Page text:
I’ll admit that I cringed while watching the third and final installment of Ortiz’s fight against Forrest Griffin. What I saw was two men moving around the Octagon and trading punches in a slow and tired fashion. It wasn’t how I wanted to remember Ortiz, and things only got worse following the fight when Griffin pulled a Kanye West and snatched the microphone from him. I remember the buzz leading up to that match-up, and it was very similar to what I’m hearing now regarding the first Bellator pay-per-view. Although many scoffed at the idea of seeing Ortiz and Griffin go at it again at that stage of their careers, the UFC still slid it into the co-main event slot and featured it on the fight poster because the promotion knew the fight was its best option (given other injuries on the card) in pairing it with the highly anticipated rematch between Anderson Silva and Chael Sonnen.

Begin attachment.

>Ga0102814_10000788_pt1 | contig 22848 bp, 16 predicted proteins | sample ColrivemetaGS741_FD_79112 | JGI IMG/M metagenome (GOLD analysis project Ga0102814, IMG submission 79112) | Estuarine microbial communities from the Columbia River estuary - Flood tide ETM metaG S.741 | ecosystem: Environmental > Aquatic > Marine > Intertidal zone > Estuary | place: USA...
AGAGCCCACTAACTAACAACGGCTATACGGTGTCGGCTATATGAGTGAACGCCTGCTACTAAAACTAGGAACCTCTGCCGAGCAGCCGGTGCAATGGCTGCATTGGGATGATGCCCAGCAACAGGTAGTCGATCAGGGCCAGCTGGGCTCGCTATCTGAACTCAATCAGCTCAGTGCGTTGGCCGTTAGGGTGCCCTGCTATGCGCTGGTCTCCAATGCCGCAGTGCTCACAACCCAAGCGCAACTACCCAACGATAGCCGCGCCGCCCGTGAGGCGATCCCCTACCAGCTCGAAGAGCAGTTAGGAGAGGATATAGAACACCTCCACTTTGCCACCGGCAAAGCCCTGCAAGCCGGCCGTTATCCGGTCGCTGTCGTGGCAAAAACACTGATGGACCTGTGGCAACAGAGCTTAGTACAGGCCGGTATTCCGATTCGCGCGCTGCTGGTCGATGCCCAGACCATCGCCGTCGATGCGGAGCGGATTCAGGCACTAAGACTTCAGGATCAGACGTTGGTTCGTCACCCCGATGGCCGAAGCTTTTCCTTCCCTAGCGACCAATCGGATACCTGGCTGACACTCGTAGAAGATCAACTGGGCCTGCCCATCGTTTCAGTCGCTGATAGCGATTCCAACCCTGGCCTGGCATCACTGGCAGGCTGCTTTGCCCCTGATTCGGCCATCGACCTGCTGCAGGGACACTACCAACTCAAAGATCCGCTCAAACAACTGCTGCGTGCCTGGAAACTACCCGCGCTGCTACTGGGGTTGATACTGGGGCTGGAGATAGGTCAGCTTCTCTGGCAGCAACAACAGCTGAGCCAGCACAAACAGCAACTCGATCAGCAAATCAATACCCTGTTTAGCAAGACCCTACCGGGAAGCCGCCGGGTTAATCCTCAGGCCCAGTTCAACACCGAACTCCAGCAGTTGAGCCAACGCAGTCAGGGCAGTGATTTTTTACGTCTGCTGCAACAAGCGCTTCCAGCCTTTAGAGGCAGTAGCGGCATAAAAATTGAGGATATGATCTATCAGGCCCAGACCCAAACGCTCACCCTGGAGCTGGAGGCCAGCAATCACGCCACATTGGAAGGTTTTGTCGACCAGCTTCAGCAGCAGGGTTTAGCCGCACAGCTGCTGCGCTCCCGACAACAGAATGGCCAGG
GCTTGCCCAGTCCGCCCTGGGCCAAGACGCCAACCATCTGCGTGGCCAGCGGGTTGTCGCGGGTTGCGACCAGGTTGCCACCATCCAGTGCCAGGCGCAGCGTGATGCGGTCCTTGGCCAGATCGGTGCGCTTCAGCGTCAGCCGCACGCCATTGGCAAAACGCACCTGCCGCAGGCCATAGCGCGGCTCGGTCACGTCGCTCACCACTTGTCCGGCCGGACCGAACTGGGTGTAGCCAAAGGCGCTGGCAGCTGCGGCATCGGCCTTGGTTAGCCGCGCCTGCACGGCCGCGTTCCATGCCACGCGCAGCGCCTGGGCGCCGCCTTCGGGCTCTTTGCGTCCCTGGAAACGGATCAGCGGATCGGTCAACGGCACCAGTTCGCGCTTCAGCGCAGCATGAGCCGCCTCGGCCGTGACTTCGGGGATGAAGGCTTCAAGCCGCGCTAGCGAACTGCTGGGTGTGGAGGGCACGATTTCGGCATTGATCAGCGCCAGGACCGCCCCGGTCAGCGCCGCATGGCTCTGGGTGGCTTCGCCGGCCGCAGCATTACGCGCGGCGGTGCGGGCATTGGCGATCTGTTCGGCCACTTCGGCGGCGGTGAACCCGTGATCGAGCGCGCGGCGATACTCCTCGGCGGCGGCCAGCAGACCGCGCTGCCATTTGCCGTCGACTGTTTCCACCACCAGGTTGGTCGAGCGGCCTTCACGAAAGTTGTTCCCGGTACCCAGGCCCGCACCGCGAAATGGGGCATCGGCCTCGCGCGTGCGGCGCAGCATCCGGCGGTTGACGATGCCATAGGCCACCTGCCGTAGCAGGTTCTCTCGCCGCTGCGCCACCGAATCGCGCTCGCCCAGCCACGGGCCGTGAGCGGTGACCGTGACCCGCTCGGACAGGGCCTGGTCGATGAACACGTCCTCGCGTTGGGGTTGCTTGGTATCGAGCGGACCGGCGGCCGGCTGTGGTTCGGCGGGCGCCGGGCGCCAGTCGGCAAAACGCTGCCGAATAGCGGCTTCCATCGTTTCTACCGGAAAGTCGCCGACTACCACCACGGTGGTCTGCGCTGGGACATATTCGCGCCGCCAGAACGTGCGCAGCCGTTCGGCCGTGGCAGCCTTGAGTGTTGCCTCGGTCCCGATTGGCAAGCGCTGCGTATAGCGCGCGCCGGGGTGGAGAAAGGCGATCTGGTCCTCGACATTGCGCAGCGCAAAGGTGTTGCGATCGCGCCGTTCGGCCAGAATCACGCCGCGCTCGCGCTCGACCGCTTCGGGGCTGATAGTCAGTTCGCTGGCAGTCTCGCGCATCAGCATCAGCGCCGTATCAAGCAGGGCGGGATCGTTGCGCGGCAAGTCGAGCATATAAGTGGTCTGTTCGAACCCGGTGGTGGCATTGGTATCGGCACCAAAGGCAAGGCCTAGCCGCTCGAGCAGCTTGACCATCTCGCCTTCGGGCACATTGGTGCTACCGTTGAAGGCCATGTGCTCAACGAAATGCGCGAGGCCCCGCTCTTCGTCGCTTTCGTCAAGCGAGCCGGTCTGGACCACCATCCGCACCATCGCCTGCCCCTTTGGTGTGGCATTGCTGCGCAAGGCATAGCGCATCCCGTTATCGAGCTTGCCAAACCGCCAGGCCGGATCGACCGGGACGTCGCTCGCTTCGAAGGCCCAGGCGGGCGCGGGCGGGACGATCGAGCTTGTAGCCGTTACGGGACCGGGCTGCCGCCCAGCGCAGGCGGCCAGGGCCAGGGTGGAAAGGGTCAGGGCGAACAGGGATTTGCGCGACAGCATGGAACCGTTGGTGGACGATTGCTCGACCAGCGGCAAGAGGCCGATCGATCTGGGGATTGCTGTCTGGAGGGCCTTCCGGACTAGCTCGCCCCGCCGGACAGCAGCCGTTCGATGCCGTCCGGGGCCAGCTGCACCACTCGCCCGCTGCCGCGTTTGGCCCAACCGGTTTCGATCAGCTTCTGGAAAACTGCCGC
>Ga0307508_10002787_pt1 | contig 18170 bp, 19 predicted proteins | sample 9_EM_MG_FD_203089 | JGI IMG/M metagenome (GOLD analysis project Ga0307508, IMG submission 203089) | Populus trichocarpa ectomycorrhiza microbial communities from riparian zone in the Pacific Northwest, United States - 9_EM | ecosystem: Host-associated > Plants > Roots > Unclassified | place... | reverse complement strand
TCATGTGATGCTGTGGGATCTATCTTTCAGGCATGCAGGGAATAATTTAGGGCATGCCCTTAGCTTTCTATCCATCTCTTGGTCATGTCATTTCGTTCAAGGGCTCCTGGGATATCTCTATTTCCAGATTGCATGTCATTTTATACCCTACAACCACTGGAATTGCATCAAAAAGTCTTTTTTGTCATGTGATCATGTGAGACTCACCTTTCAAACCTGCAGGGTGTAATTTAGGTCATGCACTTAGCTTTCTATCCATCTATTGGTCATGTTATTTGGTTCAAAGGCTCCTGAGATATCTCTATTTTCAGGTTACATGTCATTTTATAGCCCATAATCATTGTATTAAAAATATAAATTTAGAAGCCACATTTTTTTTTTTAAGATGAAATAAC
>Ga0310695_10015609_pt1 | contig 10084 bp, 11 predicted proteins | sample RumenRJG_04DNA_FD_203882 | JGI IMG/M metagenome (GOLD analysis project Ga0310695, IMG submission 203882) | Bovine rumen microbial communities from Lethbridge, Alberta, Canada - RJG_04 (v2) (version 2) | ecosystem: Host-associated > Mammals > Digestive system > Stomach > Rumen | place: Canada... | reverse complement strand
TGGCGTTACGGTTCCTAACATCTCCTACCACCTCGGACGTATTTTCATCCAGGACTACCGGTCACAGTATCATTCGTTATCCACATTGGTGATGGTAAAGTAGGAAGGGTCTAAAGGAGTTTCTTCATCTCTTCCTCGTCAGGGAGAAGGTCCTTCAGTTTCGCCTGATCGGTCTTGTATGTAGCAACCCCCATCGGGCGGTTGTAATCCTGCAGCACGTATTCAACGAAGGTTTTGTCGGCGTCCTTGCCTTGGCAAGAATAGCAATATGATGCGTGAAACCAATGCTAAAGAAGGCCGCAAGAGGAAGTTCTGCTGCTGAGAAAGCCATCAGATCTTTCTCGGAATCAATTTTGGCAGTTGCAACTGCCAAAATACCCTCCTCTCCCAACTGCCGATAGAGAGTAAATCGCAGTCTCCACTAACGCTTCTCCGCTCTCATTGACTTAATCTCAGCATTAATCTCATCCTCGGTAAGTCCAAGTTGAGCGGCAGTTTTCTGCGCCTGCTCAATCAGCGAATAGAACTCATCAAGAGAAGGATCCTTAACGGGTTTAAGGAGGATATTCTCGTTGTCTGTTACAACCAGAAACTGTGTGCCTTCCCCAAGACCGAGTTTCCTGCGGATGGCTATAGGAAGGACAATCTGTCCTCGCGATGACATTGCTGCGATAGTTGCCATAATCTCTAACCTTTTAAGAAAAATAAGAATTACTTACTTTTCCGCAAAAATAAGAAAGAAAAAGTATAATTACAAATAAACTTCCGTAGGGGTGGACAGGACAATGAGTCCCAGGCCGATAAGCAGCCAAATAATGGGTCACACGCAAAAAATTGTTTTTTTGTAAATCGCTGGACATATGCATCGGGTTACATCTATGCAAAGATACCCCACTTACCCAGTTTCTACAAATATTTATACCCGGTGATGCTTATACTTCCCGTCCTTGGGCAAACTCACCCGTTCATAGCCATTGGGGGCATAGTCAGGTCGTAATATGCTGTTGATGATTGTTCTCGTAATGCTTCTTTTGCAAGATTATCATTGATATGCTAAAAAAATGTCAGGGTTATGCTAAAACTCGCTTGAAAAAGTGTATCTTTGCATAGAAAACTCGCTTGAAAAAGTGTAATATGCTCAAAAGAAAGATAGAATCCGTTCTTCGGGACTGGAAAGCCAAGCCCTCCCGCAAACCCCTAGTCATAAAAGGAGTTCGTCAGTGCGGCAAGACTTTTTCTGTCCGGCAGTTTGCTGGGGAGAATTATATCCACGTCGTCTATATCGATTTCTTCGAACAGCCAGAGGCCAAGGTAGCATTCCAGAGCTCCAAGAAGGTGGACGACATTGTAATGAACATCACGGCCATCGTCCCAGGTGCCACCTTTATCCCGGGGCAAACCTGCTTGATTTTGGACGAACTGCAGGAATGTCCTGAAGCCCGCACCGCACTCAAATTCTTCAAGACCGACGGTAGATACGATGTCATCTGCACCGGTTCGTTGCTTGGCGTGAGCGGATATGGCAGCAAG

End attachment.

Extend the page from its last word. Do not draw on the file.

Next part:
Sonnen has lost three of his last five fights, by the way, and fans will no doubt tune in to watch him fight for as long as he continues, because he has made a name for himself. That’s what Bellator sees in Tito and Rampage. It’s an avenue to bring in more fans to see what the promotion is all about. Bellator is not acting desperate, as its popularity has never been greater than it is today. With Bellator’s fights and a reality show on Spike TV, it appears that the promotion is just now hitting its stride. If the pay-per-view on Nov. 2 flops, then Bellator will continue on and work to build its brand through other means. The promotion is smart enough to know that the casual fan is not going to have a party for its first pay-per-view card unless it’s headlined by a name those fans are familiar with. Fans like you and I often become so immersed in MMA that we lose sight of the fact that the bulk of fans are of the casual variety. They show up at barbecues and sports bars without knowing but a handful of the fighters by name. Those same fans do know and will be excited to see Ortiz and Jackson in the cage against each other.